‘Why Was I Shot?’ — A Look at Police Brutality Caught on Video

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After a disturbing video of Levar Jones being shot by South Carolina State Trooper Sean Groubert surfaced, we look into today's rampant police brutality.
After a disturbing video of Levar Jones being shot by South Carolina State Trooper Sean Groubert surfaced, we look into today’s rampant police brutality.

Let’s just start with this video. Warning: It is disturbing.

Last month, on Sept. 4, South Carolina State Trooper Sean Groubert, 31, pulled behind Levar Jones, 35, as he came to a stop at a Columbia gas station. Groubert asks for Jones to produce to his driver’s license. Complying with that request, Jones reaches back into his truck. Well, as you can see, that’s when the bullets start to fly, and Groubert hits Jones in the hip.

Unlike other cases when unarmed black men are gunned down by law enforcement and those aspiring to be law enforcement, namely Michael Brown and Trayvon Martin, Jones is apparently getting justice — or at least is on track to. The State Law Enforcement Division of South Carolina said in a news release that  Groubert was charged with assault and battery of a high and aggravated nature. He faces up to 20 years in prison if convicted. Find that statement and Groubert’s arrest warrant here.

And then there’s this video. Again, difficult to watch.

In that clip, an NYPD officer throws Sandra Amezquita, 5-foot-4 and clearly pregnant, to the ground. You can hear bystanders pleading with her to put her hands up and not to resist. Judging from the clip, I’m not sure she had much of an opportunity to do either. That video was captured by El Grito de Sunset Park, a police watchdog group in Sunset Park, Brooklyn that according the groups’s Facebook page, seeks to document and respond to “local injustices perpetrated and facilitated by those in power and those who seek to disempower.” Amezquita may get justice, too. According to The New York Times, the officer seen throwing her to ground, belly-side down, is currently being investigated by the Internal Affairs Bureau.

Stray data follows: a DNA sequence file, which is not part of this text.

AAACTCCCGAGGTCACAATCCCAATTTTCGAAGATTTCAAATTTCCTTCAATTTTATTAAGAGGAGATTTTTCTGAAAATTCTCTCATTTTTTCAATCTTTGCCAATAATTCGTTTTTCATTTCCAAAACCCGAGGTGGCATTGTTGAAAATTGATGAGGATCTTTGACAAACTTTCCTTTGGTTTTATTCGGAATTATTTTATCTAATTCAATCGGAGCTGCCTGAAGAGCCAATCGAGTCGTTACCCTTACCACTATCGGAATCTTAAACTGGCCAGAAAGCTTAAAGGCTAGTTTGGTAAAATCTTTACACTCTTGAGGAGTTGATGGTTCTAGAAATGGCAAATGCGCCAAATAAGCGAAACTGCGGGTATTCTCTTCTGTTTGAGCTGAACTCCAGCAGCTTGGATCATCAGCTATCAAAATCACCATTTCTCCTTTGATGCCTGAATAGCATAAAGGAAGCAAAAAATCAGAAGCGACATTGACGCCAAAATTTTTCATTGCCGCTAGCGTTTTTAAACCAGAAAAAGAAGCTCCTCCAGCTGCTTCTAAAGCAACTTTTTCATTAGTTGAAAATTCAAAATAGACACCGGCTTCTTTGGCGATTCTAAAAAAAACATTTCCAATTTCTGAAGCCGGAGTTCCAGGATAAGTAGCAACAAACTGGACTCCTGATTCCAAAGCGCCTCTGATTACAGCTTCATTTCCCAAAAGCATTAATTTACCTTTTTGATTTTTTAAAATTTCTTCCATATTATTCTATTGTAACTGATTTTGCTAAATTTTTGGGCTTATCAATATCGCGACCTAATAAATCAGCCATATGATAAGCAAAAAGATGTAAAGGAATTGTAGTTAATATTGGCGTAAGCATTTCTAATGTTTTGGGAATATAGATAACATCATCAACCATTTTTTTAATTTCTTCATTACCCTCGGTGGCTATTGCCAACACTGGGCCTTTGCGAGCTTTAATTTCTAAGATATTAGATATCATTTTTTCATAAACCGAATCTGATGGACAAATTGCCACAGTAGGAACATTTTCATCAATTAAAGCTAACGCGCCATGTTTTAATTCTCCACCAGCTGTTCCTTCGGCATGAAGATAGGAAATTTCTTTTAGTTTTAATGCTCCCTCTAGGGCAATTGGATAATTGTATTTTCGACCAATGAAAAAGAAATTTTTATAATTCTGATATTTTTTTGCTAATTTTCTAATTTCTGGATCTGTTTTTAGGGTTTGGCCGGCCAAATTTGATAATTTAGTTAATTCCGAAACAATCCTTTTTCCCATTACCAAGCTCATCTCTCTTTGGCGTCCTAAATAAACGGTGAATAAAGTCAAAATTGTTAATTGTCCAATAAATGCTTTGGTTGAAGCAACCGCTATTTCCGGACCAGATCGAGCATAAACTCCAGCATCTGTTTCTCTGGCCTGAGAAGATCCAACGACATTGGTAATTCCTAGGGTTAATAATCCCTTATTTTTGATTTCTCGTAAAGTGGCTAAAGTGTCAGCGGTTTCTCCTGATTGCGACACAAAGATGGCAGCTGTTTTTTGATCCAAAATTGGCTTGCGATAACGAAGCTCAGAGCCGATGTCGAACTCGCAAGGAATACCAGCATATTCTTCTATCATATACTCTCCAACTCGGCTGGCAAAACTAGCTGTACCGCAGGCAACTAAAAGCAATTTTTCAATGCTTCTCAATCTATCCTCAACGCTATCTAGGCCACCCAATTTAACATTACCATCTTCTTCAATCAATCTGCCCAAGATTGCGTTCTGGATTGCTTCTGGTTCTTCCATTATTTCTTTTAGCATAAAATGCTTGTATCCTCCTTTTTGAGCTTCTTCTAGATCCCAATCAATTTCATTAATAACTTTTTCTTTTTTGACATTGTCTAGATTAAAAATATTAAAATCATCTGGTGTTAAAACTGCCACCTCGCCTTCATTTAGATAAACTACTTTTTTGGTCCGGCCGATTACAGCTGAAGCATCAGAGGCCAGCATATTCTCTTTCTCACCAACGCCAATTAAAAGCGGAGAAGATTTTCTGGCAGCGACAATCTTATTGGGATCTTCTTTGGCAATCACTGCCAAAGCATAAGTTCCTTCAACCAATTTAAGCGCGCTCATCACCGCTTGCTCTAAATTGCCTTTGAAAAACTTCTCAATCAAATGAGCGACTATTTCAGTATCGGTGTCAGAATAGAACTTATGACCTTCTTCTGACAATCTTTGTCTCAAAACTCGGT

The first video was captured by a dash cam in the trooper’s cruiser. The second, a handheld recording device. Both capture an alarming trend of the rise of police brutality in the United States in the wake of the War on Terror. To that point, the United Nations published a report on that very subject in 2007, claiming that the cover of war gives police the power to act with impunity. But since then, the prolificacy of handheld telephone and video devices is closing that accountability gap.

But the gap still persists. And President Obama, speaking at the Congressional Black Caucus Foundation dinner on Sept. 27, commented that the mistrust of police corrodes our communities and our democracy, noting that “it makes folks who are victimized by crime and need strong policing reluctant to go to the police because they may not trust them.” Watch his remarks below, with his comments on police mistrust beginning at 13:09.

Obama’s remarks centered around the aforementioned shooting of Michael Brown. But how different would the summer be for residents of Ferguson if someone captured the incident on video? How different would it be for Brown had the policeman who encountered him been wearing a recording device?

Who will watch the watchmen? It turns out, everyone — including the watchmen. And know that you have every right to photograph and record police activity. And moreover, police can’t seize any of it without a warrant.

Brock Thompson is a contributing journalist for TheBlot Magazine

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